Feb 01, 2013, 10:57AM

Are You Too Boring?

Let CouchCachet help.

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A few weeks back, as part of the 2013 NYC Foursquare Hackathon, a Foursquare-sponsored meet-up of programmers and computer engineers who build custom apps using Foursquare's API, a few young friends won the Mashery Grand Prize for CouchCachet, an app that automatically checks you in to local concerts and trendy restaurants (with obligatory status update praises about some sumptuous dish). Says their website:

Wouldn’t it be great if there was an app that showed you all of the cool parties, bars and restaurants that you could be hitting tonight? Of course it would. But you know what would be even better? A social application that will lie and say you are already doing those things while you sit at home in your pajamas.
The app will also tweet lyrics from indie rock bands and post pics of skinny-jean-wearing hipsters to your Instagram; "you won't be cooler, but you will seem that way." All of which reminds me of that classic Simpsons clip about sarcasm and hip, disaffected twentysomethings. Is CouchCachet a joke? I don't even know anymore; though it's definitely fitting that the Mashery Grand Prize was tickets to SXSW.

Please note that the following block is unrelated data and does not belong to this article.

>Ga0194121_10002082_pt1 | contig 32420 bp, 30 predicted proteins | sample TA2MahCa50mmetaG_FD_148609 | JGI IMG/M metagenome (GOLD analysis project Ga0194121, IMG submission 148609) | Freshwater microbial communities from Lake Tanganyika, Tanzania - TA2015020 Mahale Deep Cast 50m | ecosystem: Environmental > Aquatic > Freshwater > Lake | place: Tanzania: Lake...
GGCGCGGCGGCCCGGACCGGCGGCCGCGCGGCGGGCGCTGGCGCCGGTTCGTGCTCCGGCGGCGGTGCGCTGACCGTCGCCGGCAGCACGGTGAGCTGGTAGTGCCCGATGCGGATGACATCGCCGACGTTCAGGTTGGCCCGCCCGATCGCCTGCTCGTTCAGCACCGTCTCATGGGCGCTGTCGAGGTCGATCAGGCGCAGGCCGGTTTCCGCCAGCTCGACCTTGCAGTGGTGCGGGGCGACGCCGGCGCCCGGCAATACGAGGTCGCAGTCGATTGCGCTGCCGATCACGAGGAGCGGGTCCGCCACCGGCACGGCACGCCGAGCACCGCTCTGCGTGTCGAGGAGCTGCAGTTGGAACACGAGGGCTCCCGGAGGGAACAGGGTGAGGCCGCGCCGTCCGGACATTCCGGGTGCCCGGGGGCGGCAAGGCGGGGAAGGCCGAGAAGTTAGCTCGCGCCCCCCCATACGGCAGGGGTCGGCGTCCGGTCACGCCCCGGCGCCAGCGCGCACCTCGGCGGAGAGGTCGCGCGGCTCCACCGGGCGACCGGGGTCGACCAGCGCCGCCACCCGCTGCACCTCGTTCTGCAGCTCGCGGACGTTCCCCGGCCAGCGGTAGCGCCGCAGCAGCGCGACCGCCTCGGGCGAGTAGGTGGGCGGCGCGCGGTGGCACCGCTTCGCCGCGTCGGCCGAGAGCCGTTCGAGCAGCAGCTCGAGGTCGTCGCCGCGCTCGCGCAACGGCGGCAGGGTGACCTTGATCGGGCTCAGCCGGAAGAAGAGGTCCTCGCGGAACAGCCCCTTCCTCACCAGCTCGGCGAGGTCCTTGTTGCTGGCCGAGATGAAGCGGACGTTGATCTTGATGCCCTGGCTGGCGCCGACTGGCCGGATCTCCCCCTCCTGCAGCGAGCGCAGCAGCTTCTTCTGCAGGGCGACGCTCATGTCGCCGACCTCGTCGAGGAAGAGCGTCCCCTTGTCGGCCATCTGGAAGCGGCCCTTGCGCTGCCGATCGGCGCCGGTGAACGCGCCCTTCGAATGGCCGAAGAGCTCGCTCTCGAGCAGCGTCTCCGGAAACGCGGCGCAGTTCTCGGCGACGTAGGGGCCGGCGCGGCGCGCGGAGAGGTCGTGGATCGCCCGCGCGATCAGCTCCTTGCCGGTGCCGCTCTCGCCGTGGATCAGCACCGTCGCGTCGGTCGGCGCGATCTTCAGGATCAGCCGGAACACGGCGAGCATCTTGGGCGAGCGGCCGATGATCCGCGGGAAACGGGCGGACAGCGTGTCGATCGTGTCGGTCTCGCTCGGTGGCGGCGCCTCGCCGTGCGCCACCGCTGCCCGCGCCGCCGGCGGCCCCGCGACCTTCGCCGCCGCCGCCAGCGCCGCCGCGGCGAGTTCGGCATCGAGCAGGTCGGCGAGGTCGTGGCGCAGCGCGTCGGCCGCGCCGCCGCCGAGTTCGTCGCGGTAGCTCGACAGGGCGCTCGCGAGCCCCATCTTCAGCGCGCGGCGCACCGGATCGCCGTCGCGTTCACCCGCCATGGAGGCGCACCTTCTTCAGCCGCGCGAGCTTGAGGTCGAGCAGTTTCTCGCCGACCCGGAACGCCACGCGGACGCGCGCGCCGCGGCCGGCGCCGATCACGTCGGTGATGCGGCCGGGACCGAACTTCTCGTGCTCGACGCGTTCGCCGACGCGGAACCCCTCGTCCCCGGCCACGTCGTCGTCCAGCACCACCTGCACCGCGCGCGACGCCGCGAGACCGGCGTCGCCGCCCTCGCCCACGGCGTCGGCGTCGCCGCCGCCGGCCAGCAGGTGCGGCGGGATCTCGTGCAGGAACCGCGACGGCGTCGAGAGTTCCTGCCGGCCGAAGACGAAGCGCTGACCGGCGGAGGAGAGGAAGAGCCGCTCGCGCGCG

In his New York Times profile of the app, Jim Dwyer talks to CouchCachet programmers Justin Isaf and Brian Fountain about anxiety in the Digital Age, where anyone who's anyone, apparently, has a Facebook, Twitter, Instagram, Tumblr, Wordpress, Pinterest, Bandcamp, and on and on, and every oh-so-incredibly-interesting thing we all do is documented therein—every thrift store find; every front-row video of some band you should really be listening to; every all-organic, locally-grown, gluten-free meal.

“That’s when you say, ‘My FOMO is acting up,’ ” Mr. Fountain said.


“Fear of Missing Out,” he said.

Of course FOMO is more than just worrying that we're not doing enough, it's worrying that we're not doing the right things, that if someone were to catalog our interests we may just come up lacking, and why not, when everything from computers to mayonnaise is sold to us based on our totally uncompromising hipness. There is a kind of permanent High School-ism here: Are you fitting in? Are you fitting in too much? Are you even trying at all?


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